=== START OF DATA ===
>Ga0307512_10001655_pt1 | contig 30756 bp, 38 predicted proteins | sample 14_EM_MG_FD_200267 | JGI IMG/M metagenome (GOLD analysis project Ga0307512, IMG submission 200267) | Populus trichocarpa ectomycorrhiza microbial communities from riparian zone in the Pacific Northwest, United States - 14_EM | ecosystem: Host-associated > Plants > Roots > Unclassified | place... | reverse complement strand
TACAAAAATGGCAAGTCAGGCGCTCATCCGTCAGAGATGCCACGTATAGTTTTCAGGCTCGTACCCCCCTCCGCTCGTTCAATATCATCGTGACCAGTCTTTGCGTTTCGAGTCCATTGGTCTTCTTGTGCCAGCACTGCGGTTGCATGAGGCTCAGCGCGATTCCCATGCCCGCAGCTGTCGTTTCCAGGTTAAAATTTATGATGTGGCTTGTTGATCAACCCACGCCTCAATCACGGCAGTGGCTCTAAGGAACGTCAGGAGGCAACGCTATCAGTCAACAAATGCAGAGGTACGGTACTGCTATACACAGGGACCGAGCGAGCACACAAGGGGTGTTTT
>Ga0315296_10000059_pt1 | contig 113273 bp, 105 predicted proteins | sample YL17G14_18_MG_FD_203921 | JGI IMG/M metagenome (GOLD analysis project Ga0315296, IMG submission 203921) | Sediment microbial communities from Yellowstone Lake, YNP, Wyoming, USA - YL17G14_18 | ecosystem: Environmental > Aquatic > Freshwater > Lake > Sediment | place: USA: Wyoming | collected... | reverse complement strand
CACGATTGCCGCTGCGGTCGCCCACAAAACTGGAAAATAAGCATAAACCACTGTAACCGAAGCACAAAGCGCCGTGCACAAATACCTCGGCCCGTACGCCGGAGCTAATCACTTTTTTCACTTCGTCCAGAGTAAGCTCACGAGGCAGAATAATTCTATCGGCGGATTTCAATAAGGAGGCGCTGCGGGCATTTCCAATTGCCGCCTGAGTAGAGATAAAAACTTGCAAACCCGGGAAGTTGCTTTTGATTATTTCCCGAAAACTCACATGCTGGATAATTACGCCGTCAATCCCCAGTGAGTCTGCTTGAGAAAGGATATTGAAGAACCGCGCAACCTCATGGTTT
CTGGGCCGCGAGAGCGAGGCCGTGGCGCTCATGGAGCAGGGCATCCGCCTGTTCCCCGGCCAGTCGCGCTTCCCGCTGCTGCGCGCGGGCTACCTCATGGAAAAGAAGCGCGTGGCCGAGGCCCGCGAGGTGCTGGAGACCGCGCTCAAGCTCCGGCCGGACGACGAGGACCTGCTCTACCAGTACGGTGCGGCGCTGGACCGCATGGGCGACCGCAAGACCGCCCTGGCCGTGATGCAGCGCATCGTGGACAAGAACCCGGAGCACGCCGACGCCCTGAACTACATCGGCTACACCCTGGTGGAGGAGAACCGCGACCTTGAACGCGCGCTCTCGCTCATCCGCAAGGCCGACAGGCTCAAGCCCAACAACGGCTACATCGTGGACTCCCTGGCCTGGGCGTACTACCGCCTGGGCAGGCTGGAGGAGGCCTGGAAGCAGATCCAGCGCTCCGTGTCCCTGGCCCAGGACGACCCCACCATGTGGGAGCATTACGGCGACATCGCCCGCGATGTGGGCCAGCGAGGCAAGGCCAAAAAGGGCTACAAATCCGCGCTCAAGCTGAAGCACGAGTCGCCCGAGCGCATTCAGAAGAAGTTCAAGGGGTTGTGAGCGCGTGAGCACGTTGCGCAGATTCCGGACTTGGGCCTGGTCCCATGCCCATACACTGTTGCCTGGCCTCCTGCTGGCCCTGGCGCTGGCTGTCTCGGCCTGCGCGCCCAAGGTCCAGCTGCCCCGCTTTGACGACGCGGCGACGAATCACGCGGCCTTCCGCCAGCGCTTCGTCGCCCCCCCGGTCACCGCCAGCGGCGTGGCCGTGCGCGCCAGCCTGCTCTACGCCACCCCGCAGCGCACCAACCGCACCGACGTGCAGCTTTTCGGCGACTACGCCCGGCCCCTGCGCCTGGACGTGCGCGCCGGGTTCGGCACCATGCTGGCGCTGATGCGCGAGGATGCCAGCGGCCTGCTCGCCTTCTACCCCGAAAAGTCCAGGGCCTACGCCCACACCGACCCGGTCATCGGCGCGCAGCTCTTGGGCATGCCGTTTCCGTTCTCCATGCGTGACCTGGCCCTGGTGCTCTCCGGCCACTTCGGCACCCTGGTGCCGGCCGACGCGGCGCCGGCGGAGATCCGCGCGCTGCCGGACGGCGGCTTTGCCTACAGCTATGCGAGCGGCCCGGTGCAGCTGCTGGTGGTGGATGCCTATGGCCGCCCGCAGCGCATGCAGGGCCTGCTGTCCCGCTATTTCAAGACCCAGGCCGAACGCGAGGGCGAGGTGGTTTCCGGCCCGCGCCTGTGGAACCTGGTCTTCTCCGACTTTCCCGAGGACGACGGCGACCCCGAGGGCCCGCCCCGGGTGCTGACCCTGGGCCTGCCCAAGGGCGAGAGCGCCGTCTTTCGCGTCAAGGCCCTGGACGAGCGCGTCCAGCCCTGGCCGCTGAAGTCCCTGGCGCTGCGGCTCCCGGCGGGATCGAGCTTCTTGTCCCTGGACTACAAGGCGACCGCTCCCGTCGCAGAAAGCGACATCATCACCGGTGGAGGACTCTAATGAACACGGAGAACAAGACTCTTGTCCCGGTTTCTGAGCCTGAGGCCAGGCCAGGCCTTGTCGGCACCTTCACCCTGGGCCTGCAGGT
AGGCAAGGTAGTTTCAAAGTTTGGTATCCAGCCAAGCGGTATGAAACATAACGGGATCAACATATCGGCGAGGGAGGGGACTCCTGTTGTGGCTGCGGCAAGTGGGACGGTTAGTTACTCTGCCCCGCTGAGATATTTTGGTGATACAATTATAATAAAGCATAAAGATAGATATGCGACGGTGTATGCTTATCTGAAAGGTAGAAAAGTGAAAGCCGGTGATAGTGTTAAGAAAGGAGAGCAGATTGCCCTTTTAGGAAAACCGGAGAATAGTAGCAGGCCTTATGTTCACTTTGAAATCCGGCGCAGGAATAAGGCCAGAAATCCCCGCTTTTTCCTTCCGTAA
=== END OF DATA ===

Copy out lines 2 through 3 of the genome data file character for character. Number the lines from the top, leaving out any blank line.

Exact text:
TACAAAAATGGCAAGTCAGGCGCTCATCCGTCAGAGATGCCACGTATAGTTTTCAGGCTCGTACCCCCCTCCGCTCGTTCAATATCATCGTGACCAGTCTTTGCGTTTCGAGTCCATTGGTCTTCTTGTGCCAGCACTGCGGTTGCATGAGGCTCAGCGCGATTCCCATGCCCGCAGCTGTCGTTTCCAGGTTAAAATTTATGATGTGGCTTGTTGATCAACCCACGCCTCAATCACGGCAGTGGCTCTAAGGAACGTCAGGAGGCAACGCTATCAGTCAACAAATGCAGAGGTACGGTACTGCTATACACAGGGACCGAGCGAGCACACAAGGGGTGTTTT
>Ga0315296_10000059_pt1 | contig 113273 bp, 105 predicted proteins | sample YL17G14_18_MG_FD_203921 | JGI IMG/M metagenome (GOLD analysis project Ga0315296, IMG submission 203921) | Sediment microbial communities from Yellowstone Lake, YNP, Wyoming, USA - YL17G14_18 | ecosystem: Environmental > Aquatic > Freshwater > Lake > Sediment | place: USA: Wyoming | collected... | reverse complement strand